Station Name: COULSDON NORTH

[Source: Nick Catford]
Date opened: 5.9.1899
Location: On the east side of Station Approach
Company on opening: London Brighton & South Coast Railway
Date closed to passengers: 4.9.1983
Date closed completely: 4.9.1983
Company on closing: British Rail (Southern Region)
Present state: Demolished - the site is now an industrial estate but the footbridge is still in use although in poor condition.
County: Surrey
OS Grid Ref: TQ301596
Date of visits: 27.8.1983, 30.9.1983, 11.10.1983, 11.1983, 1.1984, 7.1984, 1.1985, 4.1986
Notes: The station was opened as 'Stoats Nest and Cane Hill' on 5 November 1899 by the London, Brighton and South Coast Railway (LBSCR). It took its name partly from the nearby Cane Hill asylum and partly from the nearby Stoats Nest village. There had been a previous Stoats Nest station in the area which was opened by the London, Brighton & South Coast
Railway in 1841, but this had closed in 1856. The station kept its name until 1911 when, following a serious accident, it became known as 'Coulsdon and Smitham Downs'.

Coulsdon North station was built by the LBSCR and opened simultaneously with the widening to 4 tracks south of South Croydon and the opening of the Quarry Line, a 'fast track' route which enabled the LBSCR's South Coast expresses to bypass the line through Redhill. At the time of the new Stoats Nests' opening, it was the second station operating in the area,
Coulsdon South (then named 'Coulsdon') having been opened by the SER on 1 October 1889.

The LBSCR equipped the new Stoats Nest station with 4 platforms: two on the Quarry Line and two terminal platforms with through access only to sidings beyond the station. It served as a through station for services from London Victoria to Brighton, as well as a terminus for services from Victoria via Streatham Common or Crystal Palace. The station also had a six-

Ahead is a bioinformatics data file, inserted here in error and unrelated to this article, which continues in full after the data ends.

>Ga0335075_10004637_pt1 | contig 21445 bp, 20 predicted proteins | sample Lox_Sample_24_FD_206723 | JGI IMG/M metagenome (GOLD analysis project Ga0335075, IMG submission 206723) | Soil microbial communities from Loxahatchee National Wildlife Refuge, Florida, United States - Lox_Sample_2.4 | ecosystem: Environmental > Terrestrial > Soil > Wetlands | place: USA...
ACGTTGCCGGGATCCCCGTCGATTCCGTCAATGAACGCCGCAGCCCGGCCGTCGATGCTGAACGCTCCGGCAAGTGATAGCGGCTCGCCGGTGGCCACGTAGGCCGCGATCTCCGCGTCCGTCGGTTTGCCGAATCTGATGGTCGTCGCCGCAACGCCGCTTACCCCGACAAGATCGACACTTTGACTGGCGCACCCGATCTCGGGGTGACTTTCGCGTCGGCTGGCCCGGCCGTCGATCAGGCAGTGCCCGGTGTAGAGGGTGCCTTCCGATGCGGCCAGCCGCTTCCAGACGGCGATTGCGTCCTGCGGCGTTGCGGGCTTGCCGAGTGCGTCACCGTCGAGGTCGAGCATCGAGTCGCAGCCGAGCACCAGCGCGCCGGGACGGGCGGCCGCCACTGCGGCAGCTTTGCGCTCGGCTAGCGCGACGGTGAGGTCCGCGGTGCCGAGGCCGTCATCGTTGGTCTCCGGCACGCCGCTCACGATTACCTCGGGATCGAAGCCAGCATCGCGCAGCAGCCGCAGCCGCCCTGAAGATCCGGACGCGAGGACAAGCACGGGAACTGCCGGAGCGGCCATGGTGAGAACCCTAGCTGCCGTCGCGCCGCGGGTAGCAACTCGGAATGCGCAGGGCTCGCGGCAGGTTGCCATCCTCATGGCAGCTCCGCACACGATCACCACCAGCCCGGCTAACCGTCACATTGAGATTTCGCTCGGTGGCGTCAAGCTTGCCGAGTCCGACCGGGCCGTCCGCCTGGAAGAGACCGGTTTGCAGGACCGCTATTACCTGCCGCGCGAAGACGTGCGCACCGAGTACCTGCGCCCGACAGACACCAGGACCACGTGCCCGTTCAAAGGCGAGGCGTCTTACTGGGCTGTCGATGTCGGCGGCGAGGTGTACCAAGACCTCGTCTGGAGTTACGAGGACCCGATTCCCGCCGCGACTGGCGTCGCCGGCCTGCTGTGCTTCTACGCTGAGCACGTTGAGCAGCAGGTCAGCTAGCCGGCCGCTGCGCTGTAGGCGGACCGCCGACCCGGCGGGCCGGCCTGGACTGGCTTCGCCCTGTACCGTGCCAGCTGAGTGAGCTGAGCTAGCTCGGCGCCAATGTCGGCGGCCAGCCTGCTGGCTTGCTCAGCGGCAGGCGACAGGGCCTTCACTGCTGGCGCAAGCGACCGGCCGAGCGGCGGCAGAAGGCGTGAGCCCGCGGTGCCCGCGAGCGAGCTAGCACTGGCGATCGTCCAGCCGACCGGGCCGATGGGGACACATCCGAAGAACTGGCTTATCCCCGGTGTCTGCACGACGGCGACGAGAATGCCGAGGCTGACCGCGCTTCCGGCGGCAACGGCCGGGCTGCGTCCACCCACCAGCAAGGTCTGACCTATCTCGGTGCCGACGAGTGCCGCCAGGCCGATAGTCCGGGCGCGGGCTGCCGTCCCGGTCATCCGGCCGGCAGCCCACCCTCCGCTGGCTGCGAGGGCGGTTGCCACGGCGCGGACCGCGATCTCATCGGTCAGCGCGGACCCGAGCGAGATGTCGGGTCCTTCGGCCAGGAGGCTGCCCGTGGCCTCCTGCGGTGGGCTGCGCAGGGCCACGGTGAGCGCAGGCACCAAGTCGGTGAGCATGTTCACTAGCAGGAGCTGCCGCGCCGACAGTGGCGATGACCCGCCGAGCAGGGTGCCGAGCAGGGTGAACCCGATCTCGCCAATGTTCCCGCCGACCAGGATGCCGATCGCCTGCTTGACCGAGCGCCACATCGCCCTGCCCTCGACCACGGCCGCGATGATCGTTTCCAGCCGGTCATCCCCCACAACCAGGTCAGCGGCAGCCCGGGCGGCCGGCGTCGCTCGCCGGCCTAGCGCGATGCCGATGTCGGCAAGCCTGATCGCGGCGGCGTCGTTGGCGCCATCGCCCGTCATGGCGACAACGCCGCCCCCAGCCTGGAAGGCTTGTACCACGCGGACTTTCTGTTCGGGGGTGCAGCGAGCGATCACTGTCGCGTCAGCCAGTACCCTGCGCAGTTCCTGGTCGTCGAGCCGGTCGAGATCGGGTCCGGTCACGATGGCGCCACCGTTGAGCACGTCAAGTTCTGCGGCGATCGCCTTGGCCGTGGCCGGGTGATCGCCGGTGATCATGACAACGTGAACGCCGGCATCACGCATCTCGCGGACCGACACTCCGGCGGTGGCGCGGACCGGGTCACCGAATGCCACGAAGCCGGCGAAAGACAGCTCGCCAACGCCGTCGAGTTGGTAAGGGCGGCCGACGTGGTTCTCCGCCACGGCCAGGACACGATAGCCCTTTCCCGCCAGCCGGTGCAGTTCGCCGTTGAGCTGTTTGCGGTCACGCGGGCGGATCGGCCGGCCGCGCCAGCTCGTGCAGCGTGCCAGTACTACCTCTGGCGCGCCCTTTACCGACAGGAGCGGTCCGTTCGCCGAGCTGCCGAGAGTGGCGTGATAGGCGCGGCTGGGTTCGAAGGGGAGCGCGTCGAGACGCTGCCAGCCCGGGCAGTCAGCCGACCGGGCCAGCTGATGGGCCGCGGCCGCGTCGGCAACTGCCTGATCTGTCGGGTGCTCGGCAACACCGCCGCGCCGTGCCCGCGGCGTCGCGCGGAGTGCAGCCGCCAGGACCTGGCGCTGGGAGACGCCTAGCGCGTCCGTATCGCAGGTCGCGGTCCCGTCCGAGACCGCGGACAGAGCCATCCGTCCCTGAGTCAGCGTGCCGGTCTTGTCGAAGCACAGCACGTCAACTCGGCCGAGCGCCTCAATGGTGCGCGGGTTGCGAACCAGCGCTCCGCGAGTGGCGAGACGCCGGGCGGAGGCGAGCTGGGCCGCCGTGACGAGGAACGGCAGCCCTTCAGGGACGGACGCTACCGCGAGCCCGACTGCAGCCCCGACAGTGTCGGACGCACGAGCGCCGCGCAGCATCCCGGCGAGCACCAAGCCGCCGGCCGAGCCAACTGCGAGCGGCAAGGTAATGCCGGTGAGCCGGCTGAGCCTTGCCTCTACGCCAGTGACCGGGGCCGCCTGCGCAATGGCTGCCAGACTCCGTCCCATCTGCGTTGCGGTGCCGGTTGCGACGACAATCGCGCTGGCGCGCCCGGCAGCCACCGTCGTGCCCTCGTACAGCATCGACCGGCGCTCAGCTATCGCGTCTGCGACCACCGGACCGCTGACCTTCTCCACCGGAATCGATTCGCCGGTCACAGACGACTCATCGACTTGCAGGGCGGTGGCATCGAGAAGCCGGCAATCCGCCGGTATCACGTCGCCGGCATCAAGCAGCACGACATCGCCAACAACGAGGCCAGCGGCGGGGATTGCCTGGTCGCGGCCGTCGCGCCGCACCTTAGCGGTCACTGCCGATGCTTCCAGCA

road carriage storage area just to its south. A two-road engine shed, initially called Stoats Nest, was opened amongst the sidings to the south of the station in 1900

Following the grouping ordered by the Railways Act 1921, the new operator, the Southern Railway, changed the name of the station to 'Coulsdon West' with effect from 9 July 1923. However, this name only lasted 22 days before being changed to 'Coulsdon North' on 1 August 1923.

The effect of the grouping - entailing the merger of the SER and LBSCR - was that Coulsdon North lost its regular services on the Brighton Main Line . Nevertheless, the Southern Railway extended the LBSCR's AC overhead electric system powered at 6700V to the station in 1925, only to announce a year later that all AC lines were to be converted to the 660V DC used by the neighbouring London and South Western Railway. This entailed the conversion of Coulsdon North to third rail in September

1929. It was one of the last to move across from the old overhead electric system. The Coulsdon North engine shed was closed in June 1929.